India, US manage differences better now, says retired envoy

Arun K. Singh  

Arun K. Singh has seen from a vantage a point what he calls “a dramatic turnaround” in India-U.S. relations over the last decade. The diplomatic community in the city bade him farewell this week as Mr. Singh retired from the Indian Foreign Service after 37 years of service, 15 months after he took over as India’s ambassador to the most important capital in the world.

Reticent and a stickler for propriety and rules, Mr. Singh never misspoke but never did he shy away from articulating Indian positions. Prime Minister Narendra Modi’s gestures towards the U.S. were interpreted by several U.S. commentators as the beginning of an unqualified partnership, and Mr. Singh had the job of interpreting it for the American audience.

Interpreted India

“America has its idea of exceptionalism. We also have a notion of Indian exceptionalism,” he told a Washington audience once. India realises that its partnership with the U.S. is the most important, he told American interlocutors. India’s strategic policy is driven by its development needs and no, India has not abandoned the concept of strategic autonomy.

Speaking at a Diwali gathering last year — with many American officials in attendance — he said climate change negotiations must account for the fact that millions of Indian homes still do not have access to electricity.

Sitting in a downtown coffee shop that has none of the formality or the imposing majesty of the ambassador’s office, Mr. Singh is still guarded, and measures his words, looking back at his tenure and India-U.S. relations.

“It is not that India and the U.S. are on the same page on every issue. No two countries can be. That should not worry us. What is different today is the way we manage those differences. We have candid conversations that only closest of friends can have. We have multiple mechanisms to resolve issues, whether it is trade or defence or technology. Our ability to manage those differences have improved,” said Mr. Singh.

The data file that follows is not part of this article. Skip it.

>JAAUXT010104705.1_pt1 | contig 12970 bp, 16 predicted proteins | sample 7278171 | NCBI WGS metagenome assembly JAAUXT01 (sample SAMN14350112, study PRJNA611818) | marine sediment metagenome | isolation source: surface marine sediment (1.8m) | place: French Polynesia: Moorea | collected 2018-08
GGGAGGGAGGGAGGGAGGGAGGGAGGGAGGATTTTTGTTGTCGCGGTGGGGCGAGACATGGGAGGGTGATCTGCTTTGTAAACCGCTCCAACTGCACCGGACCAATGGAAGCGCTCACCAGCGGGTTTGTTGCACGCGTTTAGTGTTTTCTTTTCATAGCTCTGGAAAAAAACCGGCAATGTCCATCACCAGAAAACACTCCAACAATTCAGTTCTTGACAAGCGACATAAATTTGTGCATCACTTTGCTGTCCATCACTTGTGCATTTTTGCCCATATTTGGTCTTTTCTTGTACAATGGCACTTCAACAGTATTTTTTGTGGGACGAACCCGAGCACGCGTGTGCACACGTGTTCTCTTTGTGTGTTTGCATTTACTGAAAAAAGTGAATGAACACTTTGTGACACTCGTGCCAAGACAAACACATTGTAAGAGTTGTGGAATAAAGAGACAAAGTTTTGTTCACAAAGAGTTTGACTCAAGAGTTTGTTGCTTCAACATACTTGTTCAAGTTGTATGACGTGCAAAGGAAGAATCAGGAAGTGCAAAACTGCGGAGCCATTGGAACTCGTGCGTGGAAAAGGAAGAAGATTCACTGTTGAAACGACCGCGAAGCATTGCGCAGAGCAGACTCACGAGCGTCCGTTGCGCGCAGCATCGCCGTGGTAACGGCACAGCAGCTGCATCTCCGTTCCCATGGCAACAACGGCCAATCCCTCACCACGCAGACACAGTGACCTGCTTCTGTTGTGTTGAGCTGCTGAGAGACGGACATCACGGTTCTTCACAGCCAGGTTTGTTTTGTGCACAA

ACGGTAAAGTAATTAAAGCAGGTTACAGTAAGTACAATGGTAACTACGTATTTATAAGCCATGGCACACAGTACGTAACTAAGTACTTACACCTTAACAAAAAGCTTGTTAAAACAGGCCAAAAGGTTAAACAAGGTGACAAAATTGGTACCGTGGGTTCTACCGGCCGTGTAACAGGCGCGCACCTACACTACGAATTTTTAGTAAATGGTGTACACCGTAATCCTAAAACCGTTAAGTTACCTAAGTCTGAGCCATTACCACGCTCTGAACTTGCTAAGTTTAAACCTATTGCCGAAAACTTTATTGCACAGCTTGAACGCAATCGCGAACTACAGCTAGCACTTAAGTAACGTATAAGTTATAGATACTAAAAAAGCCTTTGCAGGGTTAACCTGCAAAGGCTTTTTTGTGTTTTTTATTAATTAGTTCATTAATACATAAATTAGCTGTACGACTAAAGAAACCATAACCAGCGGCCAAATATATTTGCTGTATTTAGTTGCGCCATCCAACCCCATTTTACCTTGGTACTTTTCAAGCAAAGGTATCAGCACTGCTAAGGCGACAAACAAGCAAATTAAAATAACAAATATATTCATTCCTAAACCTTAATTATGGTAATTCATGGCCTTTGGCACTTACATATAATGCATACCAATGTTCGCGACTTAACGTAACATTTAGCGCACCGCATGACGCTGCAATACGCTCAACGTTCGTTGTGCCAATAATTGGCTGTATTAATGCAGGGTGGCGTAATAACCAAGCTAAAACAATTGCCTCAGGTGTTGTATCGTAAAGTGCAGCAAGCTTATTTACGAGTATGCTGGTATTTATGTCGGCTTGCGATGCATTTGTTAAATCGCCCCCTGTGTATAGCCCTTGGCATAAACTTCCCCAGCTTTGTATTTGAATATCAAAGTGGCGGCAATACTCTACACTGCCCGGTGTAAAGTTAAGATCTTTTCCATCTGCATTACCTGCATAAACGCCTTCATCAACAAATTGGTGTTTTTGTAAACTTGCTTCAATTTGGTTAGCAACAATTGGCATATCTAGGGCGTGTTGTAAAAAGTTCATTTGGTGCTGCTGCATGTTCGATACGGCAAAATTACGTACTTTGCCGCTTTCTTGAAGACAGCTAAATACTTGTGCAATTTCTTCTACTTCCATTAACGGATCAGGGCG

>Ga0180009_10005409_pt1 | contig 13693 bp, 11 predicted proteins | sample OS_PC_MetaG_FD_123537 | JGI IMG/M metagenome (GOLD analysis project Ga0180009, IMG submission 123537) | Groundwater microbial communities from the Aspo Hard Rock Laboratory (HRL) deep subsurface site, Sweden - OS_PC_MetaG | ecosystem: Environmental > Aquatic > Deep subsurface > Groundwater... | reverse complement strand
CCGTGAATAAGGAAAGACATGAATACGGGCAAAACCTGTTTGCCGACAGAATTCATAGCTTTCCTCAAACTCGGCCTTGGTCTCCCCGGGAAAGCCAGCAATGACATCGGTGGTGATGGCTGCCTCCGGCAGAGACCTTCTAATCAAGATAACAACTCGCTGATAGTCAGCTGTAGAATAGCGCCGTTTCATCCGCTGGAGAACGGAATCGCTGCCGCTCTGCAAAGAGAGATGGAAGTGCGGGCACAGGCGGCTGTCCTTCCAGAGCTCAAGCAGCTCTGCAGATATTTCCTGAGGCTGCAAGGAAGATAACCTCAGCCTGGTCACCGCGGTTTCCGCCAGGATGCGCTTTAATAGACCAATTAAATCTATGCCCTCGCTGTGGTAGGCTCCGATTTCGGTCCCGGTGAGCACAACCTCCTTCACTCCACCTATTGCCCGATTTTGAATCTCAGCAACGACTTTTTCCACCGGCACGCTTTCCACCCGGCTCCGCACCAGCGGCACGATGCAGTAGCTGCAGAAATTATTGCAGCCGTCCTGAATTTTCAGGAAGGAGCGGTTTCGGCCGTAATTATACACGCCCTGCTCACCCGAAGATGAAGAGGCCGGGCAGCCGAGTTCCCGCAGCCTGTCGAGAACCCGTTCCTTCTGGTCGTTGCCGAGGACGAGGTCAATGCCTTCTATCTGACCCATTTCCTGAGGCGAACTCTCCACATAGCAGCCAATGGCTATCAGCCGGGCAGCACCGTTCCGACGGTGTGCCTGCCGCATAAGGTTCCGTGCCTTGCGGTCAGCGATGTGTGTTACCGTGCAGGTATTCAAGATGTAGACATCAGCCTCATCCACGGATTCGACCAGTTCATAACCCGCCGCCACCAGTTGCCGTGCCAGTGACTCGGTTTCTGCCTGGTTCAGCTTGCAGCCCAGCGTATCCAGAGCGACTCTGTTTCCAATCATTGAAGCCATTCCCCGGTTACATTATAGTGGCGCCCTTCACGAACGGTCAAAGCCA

Mr. Singh took charge as the deputy chief of the Indian mission in 2008, a day before the civil nuclear deal was signed. “Though I did not have a role to play in that, I benefited a lot. And I had a role to play in following up on that, widening the area of cooperation based on the opportunities that emerged. Between 2008 and 2016, the relationship has significantly transformed,” Mr. Singh, who went to France and Israel as ambassador before returning to Washington in April 2015, said.

Between two Presidents in U.S. and two Prime Ministers in India, the trajectory of India-U.S. relations has improved despite occasional hiccups, said Mr. Singh. “Our Prime Minister was invited as the first state guest by President Obama in 2009. In 2010 he travelled to India and declared American support for India’s membership of the UNSC.

He went again in 2015 and became the first U.S. president to visit India twice in his tenure.”

Modi’s impetus

With Mr. Modi at the helm, the relations got a fresh impetus, Mr. Singh said. “In the last two years our Prime Minister has been to the U.S. four times. Each visit had a significance of its own, reflecting different aspects of our relationship. His first visit emphasised the role of the Indian diaspora; last year when he went to the west coast, that underscored the deep partnership we have in digital technology. Observers of India-U.S. relations tell me that the June visit, when our PM addressed the U.S. Congress, was the most successful and consequential of all bilateral visits.”

Mr. Singh plans to spend his time between New Delhi and Washington DC where his wife is a teacher at the American University. He has navigated two of India’s most sensitive bilateral relations — with the U.S and Israel — at crucial moments, but for details one has to wait for his book. And hope that he will be less restrained.

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